Sometimes You Don’t want to Build

Sometimes You Don’t want to Build

Sometimes You Don’t want to Build is about the honesty an Architect must default to when discussing potential projects with possible Clients.

What are we talking about?  How about this: we got a call a few days ago from some nice Ms. Something or Other from east South Carolina.  Here’s sort of how the conversation went.  We believe it is self-explanatory:

architectural project management

“Hello, I’m looking for an Architect to complete my drawing for my idea for my house.”

“Oh? so you have it all worked out?”













“Oh yes, I scribbled it on the back of an envelope.  1-story. All you need to do is copy what I’ve done and then you’re done in no time at all.”

Pained silence.


“Yes, ma’am.”

“So can you help me?  I Googled things for a whole month and found these wonderful aerated concrete blocks that I want to build my house out of.  You just need to show where the hold down anchors go and be responsible for that.”



“Okay.  So if you have the architecture all worked out, have you considered contacting a Structural Engineer in your area, and having him do this for you?”

“Well, I’ve contacted several Architects, but none of them wants to help me.”

“Would you like me to explain why?”


“Alright.  You call experienced licensed professionals like Architects, and then tell them that you spent a whole 30 days researching systems that caught your eye and then you scratched out a not-to-scale plan on the back of an envelope, and now you believe you have done 90% of the Architect’s job, so you won’t have to pay the Architect much to take legal responsibility for an exotic structural system, right down to specifying the most critical attachment points.  Does that about sum it up?

“Why, yes, it does.”














“Okay.  Let’s put this another way: suppose you needed a heart operation.  Would you research the procedure you are going to have online for perhaps a day or two, think about it, do some scribbling, then go to your surgeon’s office with your sketch, then tell your Doctor how you want him to perform the operation and how you think it could be done better and faster, so he should charge you a lot less than he and his hospital normally do?”

“Well of course not.”

“I would hope not.  You are doing the equivalent of that when you approach Architects this way.”

“Oh my, I had no idea.”

“Yes ma’am.  No Architect is going to be interested in assuming 100% of the liability for your project, being paid for 10% of what they would normally charge, then have to spend hours trying to talk you out of what you have scribbled and why the front porch steps you drew 18″ wide by 2′ long won’t really work to get  you from the house down to the ground, and why the 12″ wide front door you drew won’t allow you to walk through it.  It is a classic mistake, by lay people: drawing things about half of the size (or less) than its real dimensions.  No self-respecting Architect is going to want to go through the time it’s going to take to get this on-track.  Also, there is a huge misconception that all  you need to build a house is a floor plan.  That is incorrect.  You also need a Site Plan, Elevations, Building Sections, Wall Sections, many details, Finish Schedule, Door Schedule, Detail Plans, Cabinetry, Electrical, Structural Foundation, Structural Framing, Specifications and more.  It doesn’t get done in a day.  It’s a very complex task: designing a home.  And while we’re at it, let’s do the budget analysis.  How much money do you think this new house is going to cost you to build?”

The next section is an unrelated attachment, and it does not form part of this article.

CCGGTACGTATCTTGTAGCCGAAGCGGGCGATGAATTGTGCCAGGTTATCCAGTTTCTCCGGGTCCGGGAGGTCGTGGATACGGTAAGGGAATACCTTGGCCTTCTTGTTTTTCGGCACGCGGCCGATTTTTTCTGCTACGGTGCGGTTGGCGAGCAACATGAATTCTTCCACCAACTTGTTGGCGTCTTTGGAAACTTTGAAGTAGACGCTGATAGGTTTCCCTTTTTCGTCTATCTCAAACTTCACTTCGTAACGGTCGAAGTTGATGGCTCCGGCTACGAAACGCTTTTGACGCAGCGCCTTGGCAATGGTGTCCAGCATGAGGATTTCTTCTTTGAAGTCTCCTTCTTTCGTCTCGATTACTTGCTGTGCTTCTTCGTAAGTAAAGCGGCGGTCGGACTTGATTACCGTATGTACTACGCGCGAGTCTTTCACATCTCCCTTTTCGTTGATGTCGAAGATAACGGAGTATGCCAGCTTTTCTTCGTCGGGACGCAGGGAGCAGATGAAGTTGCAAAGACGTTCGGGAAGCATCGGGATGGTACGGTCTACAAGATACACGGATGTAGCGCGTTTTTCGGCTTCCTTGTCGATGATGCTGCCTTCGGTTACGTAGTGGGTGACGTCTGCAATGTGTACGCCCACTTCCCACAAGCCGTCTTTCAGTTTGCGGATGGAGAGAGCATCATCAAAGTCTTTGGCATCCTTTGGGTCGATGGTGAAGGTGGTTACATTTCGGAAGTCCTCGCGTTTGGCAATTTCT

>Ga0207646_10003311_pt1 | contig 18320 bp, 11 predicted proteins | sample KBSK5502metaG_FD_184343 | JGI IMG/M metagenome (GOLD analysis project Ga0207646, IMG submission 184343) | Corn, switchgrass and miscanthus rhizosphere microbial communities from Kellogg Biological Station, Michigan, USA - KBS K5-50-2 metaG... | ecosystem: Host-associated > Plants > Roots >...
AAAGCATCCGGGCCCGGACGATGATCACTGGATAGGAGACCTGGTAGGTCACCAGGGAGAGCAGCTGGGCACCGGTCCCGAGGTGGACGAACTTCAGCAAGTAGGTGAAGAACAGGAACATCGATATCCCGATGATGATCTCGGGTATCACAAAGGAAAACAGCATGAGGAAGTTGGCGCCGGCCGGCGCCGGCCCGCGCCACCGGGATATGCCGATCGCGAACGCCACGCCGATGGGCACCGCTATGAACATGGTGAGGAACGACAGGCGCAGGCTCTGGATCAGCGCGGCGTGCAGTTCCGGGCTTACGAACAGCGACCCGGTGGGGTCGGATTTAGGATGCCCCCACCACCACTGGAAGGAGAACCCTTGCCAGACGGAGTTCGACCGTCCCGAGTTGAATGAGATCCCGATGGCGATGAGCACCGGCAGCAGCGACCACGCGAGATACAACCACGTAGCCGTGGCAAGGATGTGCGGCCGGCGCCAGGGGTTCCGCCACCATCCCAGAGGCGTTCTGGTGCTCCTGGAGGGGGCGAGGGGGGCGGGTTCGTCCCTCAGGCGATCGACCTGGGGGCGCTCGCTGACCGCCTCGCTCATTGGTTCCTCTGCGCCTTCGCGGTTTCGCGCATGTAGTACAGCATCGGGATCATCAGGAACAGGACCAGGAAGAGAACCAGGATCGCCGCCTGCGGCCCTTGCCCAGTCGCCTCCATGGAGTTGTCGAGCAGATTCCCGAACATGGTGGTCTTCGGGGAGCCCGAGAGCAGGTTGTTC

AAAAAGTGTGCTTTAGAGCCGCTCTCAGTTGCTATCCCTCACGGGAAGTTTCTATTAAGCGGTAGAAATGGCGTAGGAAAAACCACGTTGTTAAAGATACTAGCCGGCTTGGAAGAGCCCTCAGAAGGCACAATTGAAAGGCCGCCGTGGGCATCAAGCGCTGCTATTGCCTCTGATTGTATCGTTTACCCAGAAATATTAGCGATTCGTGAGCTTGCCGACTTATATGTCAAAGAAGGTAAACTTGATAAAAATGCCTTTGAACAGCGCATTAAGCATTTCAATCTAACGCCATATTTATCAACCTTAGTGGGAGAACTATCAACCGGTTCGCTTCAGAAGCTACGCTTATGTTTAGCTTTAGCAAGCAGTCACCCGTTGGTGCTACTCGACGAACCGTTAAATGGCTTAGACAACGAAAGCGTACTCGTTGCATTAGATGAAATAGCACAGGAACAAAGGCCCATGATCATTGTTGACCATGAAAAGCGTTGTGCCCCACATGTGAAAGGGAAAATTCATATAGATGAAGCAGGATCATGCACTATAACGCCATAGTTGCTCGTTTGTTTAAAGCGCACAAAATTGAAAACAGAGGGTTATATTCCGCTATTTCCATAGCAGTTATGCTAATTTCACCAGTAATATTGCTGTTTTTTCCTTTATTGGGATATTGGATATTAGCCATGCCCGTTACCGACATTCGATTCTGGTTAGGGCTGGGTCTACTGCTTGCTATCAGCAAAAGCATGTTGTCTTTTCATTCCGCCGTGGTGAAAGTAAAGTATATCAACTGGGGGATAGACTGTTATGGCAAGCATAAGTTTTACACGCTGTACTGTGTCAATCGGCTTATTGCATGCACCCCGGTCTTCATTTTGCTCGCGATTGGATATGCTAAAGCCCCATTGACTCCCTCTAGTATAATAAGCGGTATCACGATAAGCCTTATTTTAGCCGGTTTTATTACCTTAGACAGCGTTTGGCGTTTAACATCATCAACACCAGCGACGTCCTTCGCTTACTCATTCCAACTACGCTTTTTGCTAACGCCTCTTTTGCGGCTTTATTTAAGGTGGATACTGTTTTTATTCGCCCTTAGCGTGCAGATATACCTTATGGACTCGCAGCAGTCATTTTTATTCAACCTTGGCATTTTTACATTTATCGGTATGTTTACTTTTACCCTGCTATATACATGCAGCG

“Well, there was a handyman down the street fixing a neighbor’s back porch door and he said he would build my new home for $85 per square foot.”

“Ma’am, I can tell  you that is not a realistic cost of construction for a new house, especially one all on one level.  Did you show this person your plans?”

“Excuse me? What plans?”

“I thought you said you had this drawn all out?”

“Well, not exactly.  I sort of doodled on the back of this envelope that had my power bill in it…”

“Okay, so this handyman, did you show him that?’

“Well, er, no.”

“So what is this Builder person basing his price on?

“Oh, I don’t know…”

“Ma’am, what size home and what construction budget are you planning?”

“Well, I was thinking all one story, 1,100 square feet and $100,000.”

“Alright, thank you.  Your budget = $90 per square foot.  That’s still far from reality.  In this part of the USA, a custom home project (not including fancy construction systems) go from perhaps a low of $165 per square foot, to $200 per square foot, to well over $300 per square foot, depending on what you want and what you can afford.  Most people think they are going to get their dream home for $100 per square foot and that is totally unrealistic and you are even below that. I’m sorry to tell you: it’s just not going to happen.  May I ask what is your economic condition, savings and such?”











“Well, we’re retired, my husband takes lots of pills these days, we have no savings at all and live from social security check to check.  We live in a mobile home.” 


“Okay. Ma’am, I hate to be the one to tell you.  You really should not be even thinking about having a custom home designed and built for you.  You are going to end up in so much financial trouble, your dream will turn into a nightmare and you’re not going to have any way out of it.  DO NOT DO THIS, PLEASE.”